A second contextual factor is the sceptical, secular and agnostic outlook with regard to religion that is reflected implicitly, and sometimes expressed explicitly, in the media, perhaps particularly the left-liberal media.[8] The outlook is opposed to all religion, not to Islam only. Commenting on media treatment of the Church of England, the Archbishop of Canterbury remarked in a speech in summer 2003 that the church in the eyes of the media is a kind of soap opera: ‘Its life is about short-term conflicts, blazing rows in the pub, so to speak, mysterious plots and unfathomable motivations. It is both ridiculous and fascinating. As with soap operas, we, the public, know that real people don’t actually live like that, but we relish the drama and become fond of the regular cast of unlikely characters with, in this case, their extraordinary titles and bizarre costumes.’[9]  At first sight, the ridiculing of religion by the media is even-handed. But the Church of England, for example, has far more resources with which to combat malicious or ignorant media coverage than does British Islam. For Muslims, since they have less influence and less access to public platforms, attacks are far more undermining. Debates and disagreements about religion are legitimate in modern society and indeed are to be welcomed. But they do not take place on a level playing-field.

A third contextual factor is UK foreign policy in relation to various conflict situations around the world. There is a widespread perception that the war on terror is in fact a war on Islam, and that the UK supports Israel against Palestinians. In other conflicts too the UK government appears to side with non-Muslims against Muslims and to collude with the view that the terms ‘Muslim’ and ‘terrorist’ are synonymous. These perceptions of UK foreign policy may or may not be accurate. The point is that they help fashion the lens through which events inside Britain are interpreted – not only by Muslims but by non-Muslims as well.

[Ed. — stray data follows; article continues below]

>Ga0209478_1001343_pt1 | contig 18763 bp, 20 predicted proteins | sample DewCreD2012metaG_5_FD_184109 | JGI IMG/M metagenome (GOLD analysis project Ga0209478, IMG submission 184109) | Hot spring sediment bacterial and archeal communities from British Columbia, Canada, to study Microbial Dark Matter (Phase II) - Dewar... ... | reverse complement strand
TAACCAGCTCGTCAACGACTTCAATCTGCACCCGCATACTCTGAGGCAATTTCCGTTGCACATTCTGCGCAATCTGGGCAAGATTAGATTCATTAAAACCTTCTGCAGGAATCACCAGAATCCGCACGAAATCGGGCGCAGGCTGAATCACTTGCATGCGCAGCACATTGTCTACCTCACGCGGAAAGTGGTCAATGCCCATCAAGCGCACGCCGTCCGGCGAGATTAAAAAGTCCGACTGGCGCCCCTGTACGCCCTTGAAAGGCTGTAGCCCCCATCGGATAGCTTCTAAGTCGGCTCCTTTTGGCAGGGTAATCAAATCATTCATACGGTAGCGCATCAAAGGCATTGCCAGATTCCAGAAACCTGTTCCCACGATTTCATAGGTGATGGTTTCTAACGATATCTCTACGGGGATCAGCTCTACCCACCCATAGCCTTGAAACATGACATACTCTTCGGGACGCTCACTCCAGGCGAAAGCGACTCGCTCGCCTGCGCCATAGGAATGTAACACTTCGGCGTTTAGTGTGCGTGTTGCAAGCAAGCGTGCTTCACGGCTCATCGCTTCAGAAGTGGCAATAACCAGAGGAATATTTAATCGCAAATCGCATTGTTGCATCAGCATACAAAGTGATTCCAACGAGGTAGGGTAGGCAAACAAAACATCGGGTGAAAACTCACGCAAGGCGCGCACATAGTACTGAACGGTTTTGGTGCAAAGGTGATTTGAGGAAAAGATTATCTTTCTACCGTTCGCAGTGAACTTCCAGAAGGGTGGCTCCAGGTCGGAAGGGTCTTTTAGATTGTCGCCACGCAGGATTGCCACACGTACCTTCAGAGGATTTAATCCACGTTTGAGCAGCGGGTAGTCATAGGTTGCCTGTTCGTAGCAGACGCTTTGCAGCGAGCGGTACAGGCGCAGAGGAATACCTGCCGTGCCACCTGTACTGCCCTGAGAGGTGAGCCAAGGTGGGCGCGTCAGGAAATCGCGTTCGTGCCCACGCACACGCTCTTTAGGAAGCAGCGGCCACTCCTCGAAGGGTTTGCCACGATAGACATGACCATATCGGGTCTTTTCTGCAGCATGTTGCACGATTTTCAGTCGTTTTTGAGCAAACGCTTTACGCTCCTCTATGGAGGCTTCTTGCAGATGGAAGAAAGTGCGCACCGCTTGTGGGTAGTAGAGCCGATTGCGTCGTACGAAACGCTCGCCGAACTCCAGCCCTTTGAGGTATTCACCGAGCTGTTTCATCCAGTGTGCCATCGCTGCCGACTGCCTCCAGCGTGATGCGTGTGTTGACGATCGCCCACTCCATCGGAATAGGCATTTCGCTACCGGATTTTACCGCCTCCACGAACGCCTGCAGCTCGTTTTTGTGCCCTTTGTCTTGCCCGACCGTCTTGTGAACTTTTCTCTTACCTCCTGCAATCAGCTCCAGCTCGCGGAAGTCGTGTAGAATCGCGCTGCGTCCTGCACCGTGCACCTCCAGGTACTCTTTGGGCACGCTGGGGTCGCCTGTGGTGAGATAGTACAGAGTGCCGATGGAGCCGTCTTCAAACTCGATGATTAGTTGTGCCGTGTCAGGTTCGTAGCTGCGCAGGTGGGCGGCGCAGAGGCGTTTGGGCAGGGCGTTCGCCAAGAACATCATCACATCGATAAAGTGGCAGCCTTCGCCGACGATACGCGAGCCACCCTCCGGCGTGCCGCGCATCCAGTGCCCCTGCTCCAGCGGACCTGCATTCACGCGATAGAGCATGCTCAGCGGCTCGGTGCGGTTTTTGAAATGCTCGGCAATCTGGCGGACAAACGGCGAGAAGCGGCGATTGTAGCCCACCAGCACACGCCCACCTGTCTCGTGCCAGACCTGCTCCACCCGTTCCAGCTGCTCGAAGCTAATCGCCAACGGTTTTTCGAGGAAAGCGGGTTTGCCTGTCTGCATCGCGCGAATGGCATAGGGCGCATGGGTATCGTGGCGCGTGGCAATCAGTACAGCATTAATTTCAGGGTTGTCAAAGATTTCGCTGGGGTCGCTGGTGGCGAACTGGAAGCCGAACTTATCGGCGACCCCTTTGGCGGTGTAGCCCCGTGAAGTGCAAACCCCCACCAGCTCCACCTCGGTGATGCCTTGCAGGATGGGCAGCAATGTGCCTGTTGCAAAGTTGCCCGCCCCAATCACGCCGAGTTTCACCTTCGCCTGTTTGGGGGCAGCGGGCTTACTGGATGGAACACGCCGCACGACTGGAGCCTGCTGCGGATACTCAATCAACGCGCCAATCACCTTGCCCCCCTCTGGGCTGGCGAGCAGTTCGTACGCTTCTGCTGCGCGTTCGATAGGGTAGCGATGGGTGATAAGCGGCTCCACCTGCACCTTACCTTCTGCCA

The cumulative effect of Islamophobia’s various features, exacerbated by the contextual factors mentioned above is that Muslims are made to feel that they do not truly belong here – they feel that they are not truly accepted, let alone welcomed, as full members of British society. On the contrary, they are seen as ‘an enemy within’ or ‘a fifth column’ and they feel that they are under constant siege.[10] This is bad for society as well as for Muslims themselves. Moreover, time-bombs are being primed that are likely to explode in the future – both Muslim and non-Muslim commentators have pointed out that a young generation of British Muslims is developing that feels increasingly disaffected, alienated and bitter. It’s in the interests of non-Muslims as well as Muslims, therefore, that Islamophobia should be rigorously challenged, reduced and removed. The time to act is now, not some time in the future.

A further negative impact of Islamophobia is that Muslim insights on ethical and social issues are not given an adequate hearing and are not seen as positive assets. ‘Groups such as Muslims in the West,’ writes an observer, ‘can be part of trans-cultural dialogues, domestic and global, that might make our societies live up to their promises of diversity and democracy. Such communities can … facilitate communication and understanding in these fraught and destabilising times.’[11] But Islamophobia makes this potential all but impossible to realise.

‘The most subtle and for Muslims perilous consequence of Islamophobic actions,’ a Muslim scholar has observed, ‘is the silencing of self-criticism and the slide into defending the indefensible. Muslims decline to be openly critical of fellow Muslims, their ideas, activities and rhetoric in mixed company, lest this be seen as giving aid and comfort to the extensive forces of condemnation. Brotherhood, fellow feeling, sisterhood are genuine and authentic reflexes of Islam. But Islam is supremely a critical, reasoning and ethical framework… [It] or rather ought not not to, be manipulated into “my fellow Muslim right or wrong”.’[12] She goes on to remark that Islamophobia provides ‘the perfect rationale for modern Muslims to become reactive, addicted to a culture of complaint and blame that serves only to increase the powerlessness, impotence and frustration of being a Muslim.’